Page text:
Bedford Cheese Shop This petite grocer is worth a visit for the smell alone, a lovely olfactory assault of perfectly curated cheeses. Regional and artisan cheeses include Blauschimmelcq, a German blue cheese, and Chabichoucq, a French goat cheese. For those who lack an appreciation for moldy milk, the store also sells a surprising number of non-cheese items, such as international sweets. There is no way that you will leave this store without buying something. 229 Bedford Ave., Brooklyn, 888-484-3243, www.bedfordcheeseshop.com

Doughnut Plantcq Best known for their square yeast and cake donuts, this bakery sells non-traditional flavors such as lavender, rose, pistachio, and green tea. Their best-seller, tres leches, is a milk-moistened cake donut injected with custard, and then covered with milk glaze. These donuts are a bit more expensive (averaging $3), but are well worth the additional cost. 379 Grand St., 212-505-3700, www.doughnut.com


Other Music There is a reason why this store has survived as massive music chains such as Virgin Records and Tower Records have fallen into extinction. Other Music is the place you go when you want to find music that people with taste listen to. The store is small, but the CDs and records are so incredibly well chosen that quality makes up for quantity. 15 E. 4th St., 212-447-8150, www.othermusic.com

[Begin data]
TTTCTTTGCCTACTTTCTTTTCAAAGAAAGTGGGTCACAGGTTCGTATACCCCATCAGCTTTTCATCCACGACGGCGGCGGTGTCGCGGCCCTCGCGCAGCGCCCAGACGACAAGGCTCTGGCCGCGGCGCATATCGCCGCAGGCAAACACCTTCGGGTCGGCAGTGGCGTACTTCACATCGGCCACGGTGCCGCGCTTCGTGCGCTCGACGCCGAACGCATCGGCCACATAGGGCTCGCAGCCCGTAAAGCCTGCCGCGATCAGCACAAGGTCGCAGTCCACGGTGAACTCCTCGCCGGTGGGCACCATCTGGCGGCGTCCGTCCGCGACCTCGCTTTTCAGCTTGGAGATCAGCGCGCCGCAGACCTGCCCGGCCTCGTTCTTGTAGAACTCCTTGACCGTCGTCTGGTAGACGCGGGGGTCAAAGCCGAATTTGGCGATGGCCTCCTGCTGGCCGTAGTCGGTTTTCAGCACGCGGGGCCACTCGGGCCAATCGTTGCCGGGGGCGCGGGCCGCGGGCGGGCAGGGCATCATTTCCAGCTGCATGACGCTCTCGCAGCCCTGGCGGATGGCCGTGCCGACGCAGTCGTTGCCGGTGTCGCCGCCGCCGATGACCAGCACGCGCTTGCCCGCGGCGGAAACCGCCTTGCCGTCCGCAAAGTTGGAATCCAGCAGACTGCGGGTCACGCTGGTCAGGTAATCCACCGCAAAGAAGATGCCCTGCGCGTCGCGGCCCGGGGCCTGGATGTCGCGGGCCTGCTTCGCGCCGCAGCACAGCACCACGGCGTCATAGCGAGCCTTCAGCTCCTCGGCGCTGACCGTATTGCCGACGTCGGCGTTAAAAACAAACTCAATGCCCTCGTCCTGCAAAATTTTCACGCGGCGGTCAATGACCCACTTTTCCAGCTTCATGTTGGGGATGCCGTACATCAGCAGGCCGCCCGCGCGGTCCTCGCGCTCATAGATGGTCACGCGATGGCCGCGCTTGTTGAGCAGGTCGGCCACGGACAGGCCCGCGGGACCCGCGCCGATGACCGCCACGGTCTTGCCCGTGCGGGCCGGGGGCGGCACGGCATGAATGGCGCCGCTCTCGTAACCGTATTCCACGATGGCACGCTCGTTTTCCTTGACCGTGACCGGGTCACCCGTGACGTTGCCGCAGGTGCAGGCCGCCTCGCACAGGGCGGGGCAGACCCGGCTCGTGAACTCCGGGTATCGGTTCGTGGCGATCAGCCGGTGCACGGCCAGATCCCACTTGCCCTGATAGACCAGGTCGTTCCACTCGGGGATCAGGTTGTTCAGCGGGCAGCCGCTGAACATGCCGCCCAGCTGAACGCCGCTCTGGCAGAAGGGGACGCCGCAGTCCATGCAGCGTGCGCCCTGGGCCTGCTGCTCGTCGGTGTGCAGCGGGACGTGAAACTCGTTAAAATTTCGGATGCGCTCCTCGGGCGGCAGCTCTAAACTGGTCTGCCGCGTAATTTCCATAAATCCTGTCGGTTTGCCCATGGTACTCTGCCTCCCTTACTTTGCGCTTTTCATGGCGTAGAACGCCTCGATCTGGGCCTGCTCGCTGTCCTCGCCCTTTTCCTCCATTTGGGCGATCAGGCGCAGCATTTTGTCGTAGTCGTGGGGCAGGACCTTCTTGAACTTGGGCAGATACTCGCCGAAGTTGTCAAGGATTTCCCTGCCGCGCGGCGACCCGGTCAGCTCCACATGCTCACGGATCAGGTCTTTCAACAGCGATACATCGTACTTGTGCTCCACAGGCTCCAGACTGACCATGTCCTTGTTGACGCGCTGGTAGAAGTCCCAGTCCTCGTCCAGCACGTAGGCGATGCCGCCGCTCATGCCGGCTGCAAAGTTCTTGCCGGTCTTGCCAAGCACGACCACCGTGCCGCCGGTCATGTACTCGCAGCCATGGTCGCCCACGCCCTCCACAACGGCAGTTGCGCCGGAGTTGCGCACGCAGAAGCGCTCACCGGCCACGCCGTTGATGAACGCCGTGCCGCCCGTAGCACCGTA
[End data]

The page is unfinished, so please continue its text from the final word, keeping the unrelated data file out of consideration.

Soundfix Records This is the best kind of record store, where you can walk in and say, “I love the Magnetic Fields, can you recommend a new band that you think I might like?” without an employee rolling her eyes at you. Centered in the epicenter oh-so-hip Williamsburg, Soundfix is an ideal mix of new and used music, with a digital listening system that takes the guesswork out of buying music. 44 Berry St., Brooklyn, 718-388-8090, www.soundfixrecords.com

Word An excuse to head out of Williamsburg and explore the Greenpoint neighborhood of Brooklyn, Word has 1,000 square feet packed with best-selling titles. If you’re in town for a few days, check the store’s website for readings from local authors. There are also children’s books. 126 Franklin St., Brooklyn, 718-383-0096, www.wordbrooklyn.com